Then, there’s the part of me that realizes just how special it is to have a team in the post-season. I remember my outrage last season when the 11-5 Patriots were left out in the cold and the 8-8 Chargers were treated to a home playoff game. I think about my Minnesota Timberwolves who haven’t played a meaningful game since 2004. I look back at flawed teams like the 2005 Steelers and 2007 Giants who managed to overcome the odds and claim the Lombardi. I think about the players like Tom Brady and Wes Welker who have truly given their all to bring their team to this point. When all those things come to light, suddenly the past 17 torturous weeks seem very, very worth it.
Still, anyone who thinks that the Patriots have a good shot at winning it all, has to be out of their mind, right? After all, Wes Welker was the most pivotal point in New England’s offense. The team has struggled to score points in big games all season, so losing the NFL’s top receiver has to be a game-ender, doesn’t it?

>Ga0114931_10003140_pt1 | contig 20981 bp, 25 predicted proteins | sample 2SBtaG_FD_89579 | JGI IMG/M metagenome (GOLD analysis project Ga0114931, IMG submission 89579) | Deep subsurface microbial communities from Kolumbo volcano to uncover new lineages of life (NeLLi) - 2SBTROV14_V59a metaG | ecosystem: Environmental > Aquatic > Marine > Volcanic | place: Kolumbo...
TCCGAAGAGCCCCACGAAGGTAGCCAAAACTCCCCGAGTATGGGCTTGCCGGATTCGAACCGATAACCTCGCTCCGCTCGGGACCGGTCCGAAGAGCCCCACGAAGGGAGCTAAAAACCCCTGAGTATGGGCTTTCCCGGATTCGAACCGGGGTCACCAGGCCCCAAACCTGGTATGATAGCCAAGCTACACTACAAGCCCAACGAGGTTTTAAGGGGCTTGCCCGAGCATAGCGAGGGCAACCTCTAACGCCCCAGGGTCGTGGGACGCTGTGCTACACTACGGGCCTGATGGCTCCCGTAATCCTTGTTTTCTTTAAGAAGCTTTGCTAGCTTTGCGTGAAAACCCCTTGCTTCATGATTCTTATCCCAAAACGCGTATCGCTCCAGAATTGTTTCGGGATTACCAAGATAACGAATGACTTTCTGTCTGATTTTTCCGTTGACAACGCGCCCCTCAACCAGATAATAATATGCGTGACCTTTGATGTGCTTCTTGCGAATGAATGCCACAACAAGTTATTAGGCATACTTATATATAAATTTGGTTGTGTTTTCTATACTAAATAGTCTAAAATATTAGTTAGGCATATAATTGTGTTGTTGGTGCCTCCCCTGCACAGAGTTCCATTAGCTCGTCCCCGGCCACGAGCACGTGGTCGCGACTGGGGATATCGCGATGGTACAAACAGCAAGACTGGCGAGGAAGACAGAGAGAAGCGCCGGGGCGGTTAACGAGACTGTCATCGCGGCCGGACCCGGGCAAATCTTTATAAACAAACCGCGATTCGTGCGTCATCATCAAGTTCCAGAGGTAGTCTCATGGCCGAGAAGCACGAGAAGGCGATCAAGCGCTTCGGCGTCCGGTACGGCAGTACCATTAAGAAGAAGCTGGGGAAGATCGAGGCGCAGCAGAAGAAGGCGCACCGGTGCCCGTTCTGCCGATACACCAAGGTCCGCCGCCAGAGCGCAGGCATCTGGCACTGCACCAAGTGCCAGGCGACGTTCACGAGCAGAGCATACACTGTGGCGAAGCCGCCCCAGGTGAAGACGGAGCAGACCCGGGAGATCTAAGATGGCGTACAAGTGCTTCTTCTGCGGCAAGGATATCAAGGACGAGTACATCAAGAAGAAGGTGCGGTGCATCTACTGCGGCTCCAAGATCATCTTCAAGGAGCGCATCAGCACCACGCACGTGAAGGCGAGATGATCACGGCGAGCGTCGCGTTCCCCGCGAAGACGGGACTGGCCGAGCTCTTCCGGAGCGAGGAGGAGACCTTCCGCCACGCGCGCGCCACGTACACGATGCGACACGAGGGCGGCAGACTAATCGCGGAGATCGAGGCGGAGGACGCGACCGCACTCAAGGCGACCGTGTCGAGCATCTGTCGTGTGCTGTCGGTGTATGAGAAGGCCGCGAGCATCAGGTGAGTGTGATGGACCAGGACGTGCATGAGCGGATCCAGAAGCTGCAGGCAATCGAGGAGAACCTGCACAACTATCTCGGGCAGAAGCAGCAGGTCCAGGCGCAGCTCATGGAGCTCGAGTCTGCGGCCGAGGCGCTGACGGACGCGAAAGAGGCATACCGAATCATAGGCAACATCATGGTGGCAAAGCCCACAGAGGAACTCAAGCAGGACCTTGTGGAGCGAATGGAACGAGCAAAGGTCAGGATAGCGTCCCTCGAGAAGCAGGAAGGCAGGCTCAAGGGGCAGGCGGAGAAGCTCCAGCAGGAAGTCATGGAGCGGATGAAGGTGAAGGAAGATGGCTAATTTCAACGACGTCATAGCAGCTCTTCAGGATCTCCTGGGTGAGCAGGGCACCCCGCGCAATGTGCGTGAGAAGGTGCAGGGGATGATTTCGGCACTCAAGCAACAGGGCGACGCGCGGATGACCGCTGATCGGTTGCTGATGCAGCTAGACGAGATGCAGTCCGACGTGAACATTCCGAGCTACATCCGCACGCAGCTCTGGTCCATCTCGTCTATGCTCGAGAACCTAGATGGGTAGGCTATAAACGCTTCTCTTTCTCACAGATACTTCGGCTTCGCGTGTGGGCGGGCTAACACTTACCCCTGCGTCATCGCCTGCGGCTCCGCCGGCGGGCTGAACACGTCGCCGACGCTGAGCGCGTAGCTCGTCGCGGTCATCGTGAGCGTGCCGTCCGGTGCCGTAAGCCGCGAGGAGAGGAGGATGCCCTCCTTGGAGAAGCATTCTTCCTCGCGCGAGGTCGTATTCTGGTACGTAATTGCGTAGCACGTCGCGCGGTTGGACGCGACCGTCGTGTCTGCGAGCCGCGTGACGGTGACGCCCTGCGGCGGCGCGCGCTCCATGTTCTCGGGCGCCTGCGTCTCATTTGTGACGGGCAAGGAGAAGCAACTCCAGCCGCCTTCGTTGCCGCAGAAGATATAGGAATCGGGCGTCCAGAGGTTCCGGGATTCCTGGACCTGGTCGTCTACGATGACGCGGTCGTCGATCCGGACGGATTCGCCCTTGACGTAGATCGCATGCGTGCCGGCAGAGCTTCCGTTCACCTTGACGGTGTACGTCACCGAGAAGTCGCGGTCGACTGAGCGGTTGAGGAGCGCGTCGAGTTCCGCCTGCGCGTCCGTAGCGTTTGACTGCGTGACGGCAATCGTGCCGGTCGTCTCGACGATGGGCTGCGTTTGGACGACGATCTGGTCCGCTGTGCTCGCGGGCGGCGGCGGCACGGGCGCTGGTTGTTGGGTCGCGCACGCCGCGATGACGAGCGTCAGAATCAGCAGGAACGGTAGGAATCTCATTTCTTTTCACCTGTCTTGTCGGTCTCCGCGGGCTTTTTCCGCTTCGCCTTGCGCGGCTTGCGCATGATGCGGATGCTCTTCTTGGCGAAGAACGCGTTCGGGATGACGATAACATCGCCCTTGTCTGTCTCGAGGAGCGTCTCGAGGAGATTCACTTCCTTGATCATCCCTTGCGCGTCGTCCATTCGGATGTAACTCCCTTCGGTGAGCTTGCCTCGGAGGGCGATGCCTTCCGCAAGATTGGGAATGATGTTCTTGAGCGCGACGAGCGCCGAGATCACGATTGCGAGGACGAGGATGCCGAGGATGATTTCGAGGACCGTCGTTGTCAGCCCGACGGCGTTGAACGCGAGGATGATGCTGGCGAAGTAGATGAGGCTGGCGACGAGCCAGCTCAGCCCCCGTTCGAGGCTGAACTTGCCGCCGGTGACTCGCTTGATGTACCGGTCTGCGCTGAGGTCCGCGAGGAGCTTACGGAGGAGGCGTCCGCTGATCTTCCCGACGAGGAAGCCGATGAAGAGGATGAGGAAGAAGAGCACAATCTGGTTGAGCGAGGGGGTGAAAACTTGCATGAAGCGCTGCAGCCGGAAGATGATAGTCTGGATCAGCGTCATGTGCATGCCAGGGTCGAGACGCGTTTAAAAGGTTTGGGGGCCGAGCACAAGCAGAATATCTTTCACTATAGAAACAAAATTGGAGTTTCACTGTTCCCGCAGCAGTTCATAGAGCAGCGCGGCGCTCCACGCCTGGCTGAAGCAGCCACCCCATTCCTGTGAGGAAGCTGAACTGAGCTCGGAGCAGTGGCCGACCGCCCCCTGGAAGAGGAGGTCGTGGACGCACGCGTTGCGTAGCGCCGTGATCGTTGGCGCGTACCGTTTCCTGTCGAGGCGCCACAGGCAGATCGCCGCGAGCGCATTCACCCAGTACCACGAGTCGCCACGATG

Maybe. Things could very well spiral out of control for the Patriots on Sunday afternoon. It wouldn’t be overly surprising to find this team in a deep hole in the middle of the 3rd quarter with no way to climb out. However, there’s a part of me that can’t help but wonder if losing Wes Welker was the best thing that could have happened to New England. Don’t get me wrong, Welker was, without question, the most-valuable contributor on the Patriots’ roster. In the game against Carolina, he single-handedly brought his teammates and the crowd back into what had been a lifeless contest. He fought for more yards and churned out more first downs than anyone. It’s not even close. Yet despite Wes Welker’s career performance this year, there’s a part of me that wonders if he was almost “too” good. Is it possible that Welker was so reliable that Tom Brady relied on him too much? Would Brady have been better chucking deep to Moss more often instead of safely hitting Welker for a 5 yard gain? Did guys like Sam Aiken, Benjamin Watson, and Chris Baker lose a little bit of their edge, knowing that on any given play, there was about a 5% chance the ball was heading their way? Are there times (the play immediately preceding 4th and 2 comes to mind) where Belichick would’ve been better to dial up a run vs. a quick out to Wes?